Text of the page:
View Full Version : looking at a new Bandsaw

Joe Dowdy
02-24-2009, 9:55 AM
I am looking into the Grizzly G0513 17" bandsaw but it comes prewired for 220, my question is how hard is it to switch it over to 110, I know it is an option but it just comes 220.

Thanks Joe

David Christopher
02-24-2009, 9:58 AM
Joe, take the motor cover off and it has a drawing of what to do on the cover ( it is very easy )

Pat Germain
02-24-2009, 10:43 AM
It's also very easy to install a 220V outlet. But I know not everyone's shop has direct access to a breaker panel.

Rick Moyer
02-24-2009, 11:54 AM
That saw may pull 20amps on 110. Might be a consideration, too.

John Thompson
02-24-2009, 1:25 PM
You got your answer from David but.. Jim and Pat made some points about 220V which I will add a few words. If you stay at this hobby you will move up to 3 HP machines eventually which all require 220V. And at that point you need one 220 V line. But.. if you add a 3 HP cyclone you will need 2 as I found out years ago.

So.. with that said you might consider biting the bullet and make provisions now. Rick stated on 110 V you will pull twice the amps that you would on 220 V. In a year or two what is cost you to wire for the 220 V will be offset in your power usage alone and give you the versatility you will need if you do indeed stick around and move up to more serious HP machines.

Good luck.... we've all been there with this one at some point of our journey...


Joe Dowdy
02-24-2009, 1:38 PM
Well the Eletrical Panel is in the shop so what is involved in adding a 220 to the circuit

Gary McKown
02-24-2009, 4:41 PM
Adding 220 is also pretty simple for an in-shop breaker box, although you may want to get professional help if it sounds uncomfortable. For that saw (or anything 3 hp or less), you need a 20A circuit. Add a 20-amp double breaker to the box. Run 12/2 with ground cable to where you want the receptacle. Color the ends of the white wire red or whatever with magic marker (so it's not confused with a "neutral"). Install 20A/220 receptacle in box and put matching plug on the BS cord.

Follow any codes for cable-in-conduit, etc.

Robert Strebler
02-24-2009, 4:50 PM

I have a G0513x2 and have it wired for 110. It was very easy and didn't take long at all (minutes if I remember correctly.) It took a lot less time to re-wire it than it did to assemble it.

It runs like a champ on 110. However, it is the only thing running on that circuit when it's turned on (20 Amp circuit).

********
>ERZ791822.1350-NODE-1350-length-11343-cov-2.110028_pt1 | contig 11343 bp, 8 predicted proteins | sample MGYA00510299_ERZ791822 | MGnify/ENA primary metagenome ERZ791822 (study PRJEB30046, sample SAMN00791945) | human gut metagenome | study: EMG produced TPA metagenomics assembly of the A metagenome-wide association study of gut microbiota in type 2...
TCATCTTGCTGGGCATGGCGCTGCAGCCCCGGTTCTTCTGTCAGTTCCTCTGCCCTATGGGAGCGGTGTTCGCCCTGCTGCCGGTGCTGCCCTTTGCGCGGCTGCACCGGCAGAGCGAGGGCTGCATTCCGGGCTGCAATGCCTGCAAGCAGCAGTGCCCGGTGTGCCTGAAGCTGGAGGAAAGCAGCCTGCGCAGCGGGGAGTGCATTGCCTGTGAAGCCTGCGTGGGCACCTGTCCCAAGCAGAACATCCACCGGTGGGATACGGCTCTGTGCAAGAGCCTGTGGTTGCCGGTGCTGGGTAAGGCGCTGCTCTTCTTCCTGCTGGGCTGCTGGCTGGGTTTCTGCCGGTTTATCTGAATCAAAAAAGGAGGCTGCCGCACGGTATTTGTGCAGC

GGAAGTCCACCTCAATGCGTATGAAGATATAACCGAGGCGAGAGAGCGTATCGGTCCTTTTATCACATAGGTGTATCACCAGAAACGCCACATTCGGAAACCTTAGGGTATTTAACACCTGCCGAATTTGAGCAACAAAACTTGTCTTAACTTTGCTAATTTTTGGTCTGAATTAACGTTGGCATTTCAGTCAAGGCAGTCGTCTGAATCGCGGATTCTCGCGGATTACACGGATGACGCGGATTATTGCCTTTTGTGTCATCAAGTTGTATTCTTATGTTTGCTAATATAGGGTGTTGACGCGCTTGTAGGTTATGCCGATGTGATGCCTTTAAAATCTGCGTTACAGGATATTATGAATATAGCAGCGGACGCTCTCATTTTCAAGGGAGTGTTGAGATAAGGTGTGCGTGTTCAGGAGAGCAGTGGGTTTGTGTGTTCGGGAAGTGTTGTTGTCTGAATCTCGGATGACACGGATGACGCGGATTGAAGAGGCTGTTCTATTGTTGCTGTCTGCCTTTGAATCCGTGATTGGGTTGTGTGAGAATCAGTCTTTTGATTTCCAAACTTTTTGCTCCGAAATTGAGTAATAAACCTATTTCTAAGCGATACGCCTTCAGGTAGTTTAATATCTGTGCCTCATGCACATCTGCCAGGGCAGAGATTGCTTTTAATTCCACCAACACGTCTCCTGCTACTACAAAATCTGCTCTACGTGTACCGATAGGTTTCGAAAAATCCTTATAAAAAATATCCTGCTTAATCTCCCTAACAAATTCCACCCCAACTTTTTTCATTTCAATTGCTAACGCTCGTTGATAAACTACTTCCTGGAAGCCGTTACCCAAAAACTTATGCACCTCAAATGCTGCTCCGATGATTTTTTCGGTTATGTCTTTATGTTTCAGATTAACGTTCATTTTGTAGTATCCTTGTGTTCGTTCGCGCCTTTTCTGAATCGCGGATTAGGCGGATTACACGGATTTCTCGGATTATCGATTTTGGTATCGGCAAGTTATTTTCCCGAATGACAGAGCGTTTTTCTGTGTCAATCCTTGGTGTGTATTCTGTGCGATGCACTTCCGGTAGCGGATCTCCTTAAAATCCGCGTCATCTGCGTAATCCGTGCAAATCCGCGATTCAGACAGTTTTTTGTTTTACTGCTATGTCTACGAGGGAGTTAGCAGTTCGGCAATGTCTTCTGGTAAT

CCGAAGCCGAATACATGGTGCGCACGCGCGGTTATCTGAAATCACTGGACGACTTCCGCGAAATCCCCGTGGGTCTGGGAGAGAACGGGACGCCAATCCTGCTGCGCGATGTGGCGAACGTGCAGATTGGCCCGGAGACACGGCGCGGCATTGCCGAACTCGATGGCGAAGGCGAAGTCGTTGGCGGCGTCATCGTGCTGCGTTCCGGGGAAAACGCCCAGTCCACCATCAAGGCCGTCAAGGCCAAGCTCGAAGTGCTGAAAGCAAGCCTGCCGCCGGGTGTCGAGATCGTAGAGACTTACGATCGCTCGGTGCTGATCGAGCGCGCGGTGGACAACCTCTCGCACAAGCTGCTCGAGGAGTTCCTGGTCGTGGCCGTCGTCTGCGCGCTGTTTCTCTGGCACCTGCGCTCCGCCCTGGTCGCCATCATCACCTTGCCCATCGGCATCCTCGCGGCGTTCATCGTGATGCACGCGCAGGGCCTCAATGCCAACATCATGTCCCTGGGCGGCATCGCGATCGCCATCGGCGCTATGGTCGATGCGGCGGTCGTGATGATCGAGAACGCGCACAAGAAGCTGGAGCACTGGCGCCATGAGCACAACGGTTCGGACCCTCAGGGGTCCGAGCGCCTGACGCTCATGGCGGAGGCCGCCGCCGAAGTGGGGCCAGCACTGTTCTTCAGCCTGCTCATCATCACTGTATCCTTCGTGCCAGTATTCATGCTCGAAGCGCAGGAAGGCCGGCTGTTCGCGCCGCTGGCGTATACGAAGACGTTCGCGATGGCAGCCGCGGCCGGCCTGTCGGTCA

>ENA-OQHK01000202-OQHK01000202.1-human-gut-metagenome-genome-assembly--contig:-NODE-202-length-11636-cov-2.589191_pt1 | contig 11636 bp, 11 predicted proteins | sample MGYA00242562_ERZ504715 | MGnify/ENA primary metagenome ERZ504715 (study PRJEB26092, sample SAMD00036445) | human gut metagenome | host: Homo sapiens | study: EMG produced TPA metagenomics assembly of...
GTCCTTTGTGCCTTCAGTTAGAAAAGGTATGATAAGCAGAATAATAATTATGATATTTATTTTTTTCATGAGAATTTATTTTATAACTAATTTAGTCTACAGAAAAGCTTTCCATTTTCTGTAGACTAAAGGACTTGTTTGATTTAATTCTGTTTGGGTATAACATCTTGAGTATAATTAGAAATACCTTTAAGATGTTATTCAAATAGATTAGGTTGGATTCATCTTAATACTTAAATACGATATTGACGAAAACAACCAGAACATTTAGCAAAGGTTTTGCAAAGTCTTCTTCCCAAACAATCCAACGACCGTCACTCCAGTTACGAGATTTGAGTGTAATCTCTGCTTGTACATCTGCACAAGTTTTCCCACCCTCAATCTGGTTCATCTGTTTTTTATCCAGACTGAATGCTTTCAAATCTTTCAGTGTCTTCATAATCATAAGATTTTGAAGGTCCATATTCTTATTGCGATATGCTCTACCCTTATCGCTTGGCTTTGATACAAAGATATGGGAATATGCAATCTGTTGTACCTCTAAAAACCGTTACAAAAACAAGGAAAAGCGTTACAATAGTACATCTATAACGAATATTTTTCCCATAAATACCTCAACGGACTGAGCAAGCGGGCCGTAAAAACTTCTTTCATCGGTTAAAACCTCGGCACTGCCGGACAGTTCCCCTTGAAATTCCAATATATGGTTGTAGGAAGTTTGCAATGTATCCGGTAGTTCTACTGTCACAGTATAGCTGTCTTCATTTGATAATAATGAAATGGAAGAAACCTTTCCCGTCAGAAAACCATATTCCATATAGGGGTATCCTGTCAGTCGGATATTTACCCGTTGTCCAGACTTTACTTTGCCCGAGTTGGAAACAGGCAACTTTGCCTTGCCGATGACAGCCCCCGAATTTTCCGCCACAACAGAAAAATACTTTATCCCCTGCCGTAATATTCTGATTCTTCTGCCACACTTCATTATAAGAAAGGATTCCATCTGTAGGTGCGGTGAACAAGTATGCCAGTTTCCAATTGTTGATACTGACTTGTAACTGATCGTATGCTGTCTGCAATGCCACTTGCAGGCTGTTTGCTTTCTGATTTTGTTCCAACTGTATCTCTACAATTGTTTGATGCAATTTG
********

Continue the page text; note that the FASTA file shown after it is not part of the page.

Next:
Dave Lehnert
02-24-2009, 5:27 PM
Nothing magical about 220 volt. basically 220 volt is two 110 lines tied together. I have had nothing more than high school shop class and have wired 220 myself with the help of the electric supply house with proper wire size etc... But nothing to fool with. If you don't know how ,get a pro.

If the panel is in your shop, Make the jump to 220. Like one of the others said. If you make the saw work on 110 you will be pushing the limits (if not over) the draw on the line. You will not be able to run anything else on that line and not blow the breaker.

george wilson
02-24-2009, 6:53 PM
Better get an electrician.220 is dangerous to fool around with. I can wire a simple switch,or change motor voltage (though the Chinese diagrams CAN BE BOGUS!!!!),but for something like adding 220,I hire it out.

Myk Rian
02-24-2009, 7:12 PM
I ran 220 to my garage and installed a breaker box. No trouble at all. Just pay attention to what you're doing.

Pat Germain
02-24-2009, 10:57 PM
I ran 220 to my garage and installed a breaker box. No trouble at all. Just pay attention to what you're doing.

Yup. Let's face it, any woodworker who uses power tools is doing something dangerous which could result in very serious injury. But if you're careful and follow basic safety practices, you can use these tools for a lifetime with no serious injury. Electricity is the same way.

I installed three 110V outlets, one of which is a GFC, and one 220V outlet. This proves it can't be that hard because, as you all know, I'm quite the biscuit-head. :rolleyes:

Rick Fisher
02-24-2009, 11:08 PM
I used to hire a sparky..

My father in law was here, visiting. He is a retired welder and offered to install a 30x220v for me.

He walked me through the breaker box part, the rest I knew.

I would do the next one myself (except the box is full).

Get someone to help, if someone is available. Better safe than sorry.